AFTER two days of dodging squalls in the doldrums, Poole sailor and British Vendee Globe Skipper Pip Hare crossed the Equator at the front of the chasing group.

It’s the first major milestone in the epic 24,000 mile race around the world, non-stop and singlehanded.

Now Pip starts the next stage of the race – heading across the South East trade winds to the infamous Southern Ocean.

Pip said: ‘We’re finally in the Southern hemisphere. It’s a momentous occasion – I’m really happy to be here.

“And to be in 20th position as I cross – when I’m in one of the oldest boats in the fleet - is brilliant.

‘So far it’s been a race of ups and downs – literally. I’ve had to climb the mast – something I hate doing, I’ve had some fabulous, fast sailing, and I’ve battled through the doldrums.

It’s the eighth time Pip has crossed the Equator and sailing tradition demands some sort of celebration.

For Pip, it was a party on deck with some Brazilian tunes and a blow-up parrot for ambiance while she opened her first letter from home – hidden on her boat by her shore crew before she left.

Pip added: ‘The hardest part so far has been the lack of sleep over the last few days.

“The doldrums is an area notorious for having no wind, but is peppered with nasty little squalls that bring strong winds from random directions, so you’re either rolling around uncomfortably, or running about on deck changing sails and setting a new course when the squalls come over.

“So there’s no time for much sleep and I’m exhausted.

Having now got through the doldrums, Pip is now on her way further south until she reached Cape Agulhas, Africa’s southernmost point before heading east towards the Indian Ocean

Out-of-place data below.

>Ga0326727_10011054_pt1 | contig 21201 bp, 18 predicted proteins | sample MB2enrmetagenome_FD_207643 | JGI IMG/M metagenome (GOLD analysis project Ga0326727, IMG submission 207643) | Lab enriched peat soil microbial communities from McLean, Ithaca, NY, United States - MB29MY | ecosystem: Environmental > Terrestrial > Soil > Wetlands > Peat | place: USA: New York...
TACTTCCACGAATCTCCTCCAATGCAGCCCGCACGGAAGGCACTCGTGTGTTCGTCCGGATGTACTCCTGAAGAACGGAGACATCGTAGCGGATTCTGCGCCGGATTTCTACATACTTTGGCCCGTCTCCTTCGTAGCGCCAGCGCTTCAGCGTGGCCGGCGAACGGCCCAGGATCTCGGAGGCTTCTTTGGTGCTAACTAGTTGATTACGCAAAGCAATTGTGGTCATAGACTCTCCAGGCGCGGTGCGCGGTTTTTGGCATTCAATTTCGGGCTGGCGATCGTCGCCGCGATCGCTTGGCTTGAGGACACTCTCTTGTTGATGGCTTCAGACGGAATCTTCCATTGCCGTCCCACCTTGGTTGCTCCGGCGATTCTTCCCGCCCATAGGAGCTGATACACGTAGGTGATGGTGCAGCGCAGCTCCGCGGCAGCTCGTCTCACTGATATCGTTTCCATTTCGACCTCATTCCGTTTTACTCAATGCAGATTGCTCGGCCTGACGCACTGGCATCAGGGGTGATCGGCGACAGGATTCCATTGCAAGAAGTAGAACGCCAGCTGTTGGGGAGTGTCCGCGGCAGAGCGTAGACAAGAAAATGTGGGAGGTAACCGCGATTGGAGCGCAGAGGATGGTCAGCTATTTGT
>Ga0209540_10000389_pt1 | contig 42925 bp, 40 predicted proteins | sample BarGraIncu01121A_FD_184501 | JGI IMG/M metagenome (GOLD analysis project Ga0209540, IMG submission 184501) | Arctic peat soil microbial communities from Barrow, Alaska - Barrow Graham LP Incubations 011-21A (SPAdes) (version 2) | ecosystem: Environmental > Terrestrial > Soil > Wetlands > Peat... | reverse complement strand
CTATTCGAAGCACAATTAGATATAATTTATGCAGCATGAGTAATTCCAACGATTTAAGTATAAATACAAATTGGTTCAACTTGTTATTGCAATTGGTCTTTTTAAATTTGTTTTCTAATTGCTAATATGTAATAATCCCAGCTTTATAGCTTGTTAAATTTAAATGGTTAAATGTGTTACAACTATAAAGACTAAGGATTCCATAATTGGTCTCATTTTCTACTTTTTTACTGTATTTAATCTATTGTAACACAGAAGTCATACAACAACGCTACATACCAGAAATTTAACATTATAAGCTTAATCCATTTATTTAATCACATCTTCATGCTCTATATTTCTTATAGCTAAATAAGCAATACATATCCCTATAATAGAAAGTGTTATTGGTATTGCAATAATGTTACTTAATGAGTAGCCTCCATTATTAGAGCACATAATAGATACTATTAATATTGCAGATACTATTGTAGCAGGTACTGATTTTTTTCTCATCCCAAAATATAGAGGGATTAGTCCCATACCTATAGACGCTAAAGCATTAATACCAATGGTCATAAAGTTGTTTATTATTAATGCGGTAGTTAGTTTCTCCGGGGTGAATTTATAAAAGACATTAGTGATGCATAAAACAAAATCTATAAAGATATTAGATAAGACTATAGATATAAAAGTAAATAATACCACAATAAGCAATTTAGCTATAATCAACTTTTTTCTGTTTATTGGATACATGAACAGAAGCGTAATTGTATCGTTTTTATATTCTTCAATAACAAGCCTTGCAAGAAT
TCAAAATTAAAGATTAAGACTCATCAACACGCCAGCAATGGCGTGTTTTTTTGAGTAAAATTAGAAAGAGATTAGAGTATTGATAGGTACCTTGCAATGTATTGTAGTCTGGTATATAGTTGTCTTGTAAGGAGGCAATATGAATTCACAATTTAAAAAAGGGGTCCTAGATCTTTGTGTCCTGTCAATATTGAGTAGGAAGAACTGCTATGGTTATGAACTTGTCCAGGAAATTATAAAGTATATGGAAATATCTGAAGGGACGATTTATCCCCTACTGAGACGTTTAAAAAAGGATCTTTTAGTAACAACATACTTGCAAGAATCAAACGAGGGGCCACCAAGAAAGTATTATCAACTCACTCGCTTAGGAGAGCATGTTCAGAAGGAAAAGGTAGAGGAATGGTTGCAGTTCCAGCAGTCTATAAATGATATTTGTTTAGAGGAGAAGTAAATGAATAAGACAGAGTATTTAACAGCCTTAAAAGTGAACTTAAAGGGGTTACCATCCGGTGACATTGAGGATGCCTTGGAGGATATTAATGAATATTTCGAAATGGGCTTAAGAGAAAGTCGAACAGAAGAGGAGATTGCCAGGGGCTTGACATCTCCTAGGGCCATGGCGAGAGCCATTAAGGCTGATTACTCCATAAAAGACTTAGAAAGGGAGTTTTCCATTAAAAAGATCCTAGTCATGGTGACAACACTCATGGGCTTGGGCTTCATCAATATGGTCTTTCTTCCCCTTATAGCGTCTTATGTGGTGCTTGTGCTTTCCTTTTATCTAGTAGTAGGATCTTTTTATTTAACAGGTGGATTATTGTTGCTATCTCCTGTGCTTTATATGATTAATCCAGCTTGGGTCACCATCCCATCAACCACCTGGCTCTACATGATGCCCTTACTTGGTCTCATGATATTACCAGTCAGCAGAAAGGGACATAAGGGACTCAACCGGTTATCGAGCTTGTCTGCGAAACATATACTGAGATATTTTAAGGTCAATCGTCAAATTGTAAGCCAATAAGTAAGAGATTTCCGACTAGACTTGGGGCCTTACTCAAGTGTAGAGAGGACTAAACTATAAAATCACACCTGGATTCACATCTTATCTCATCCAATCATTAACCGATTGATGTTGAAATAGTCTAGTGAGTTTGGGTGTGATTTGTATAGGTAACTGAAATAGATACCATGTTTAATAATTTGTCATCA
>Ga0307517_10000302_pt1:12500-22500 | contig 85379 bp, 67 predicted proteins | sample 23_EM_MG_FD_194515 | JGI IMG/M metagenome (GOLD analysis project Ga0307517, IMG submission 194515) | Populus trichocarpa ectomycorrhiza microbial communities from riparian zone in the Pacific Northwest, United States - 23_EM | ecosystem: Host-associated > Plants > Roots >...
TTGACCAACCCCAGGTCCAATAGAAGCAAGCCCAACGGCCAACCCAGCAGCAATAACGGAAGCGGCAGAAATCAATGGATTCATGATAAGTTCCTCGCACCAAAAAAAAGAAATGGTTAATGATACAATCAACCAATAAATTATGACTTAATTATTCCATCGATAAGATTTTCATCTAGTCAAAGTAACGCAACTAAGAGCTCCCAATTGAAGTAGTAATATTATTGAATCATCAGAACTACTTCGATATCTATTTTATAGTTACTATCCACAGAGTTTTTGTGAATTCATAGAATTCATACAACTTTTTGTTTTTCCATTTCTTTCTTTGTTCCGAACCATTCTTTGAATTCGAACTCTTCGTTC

“But now Medallia and I are in the South East trades and flying South, said Pip.

“We’re having a nice little race with three other boats, which is helping to keep me focussed.

“I’m determined to enjoy this next stage before we enter the Southern Ocean – somewhere I’ve never been and which is known for its storms, cold temperatures and big waves.

“So it’s time to conserve some strength, make sure Medallia is in a good condition and prepare for some challenging conditions ahead.”

The Vendee Globe race started from Les Sables d’Olonne on Sunday 8 November.

In its 31-year history, fewer than 100 people have completed the gruelling 24,000 mile race – and only six of those have been women.

Pip aims to add to this number and hopes to beat Dame Ellen MacArthur’s 2001 female course record of 94 days, 4 hours and 25 minutes.

Supporters can follow Pip’s progress on her Facebook, Twitter and Instagram accounts, or use the Vendee Globe race tracker.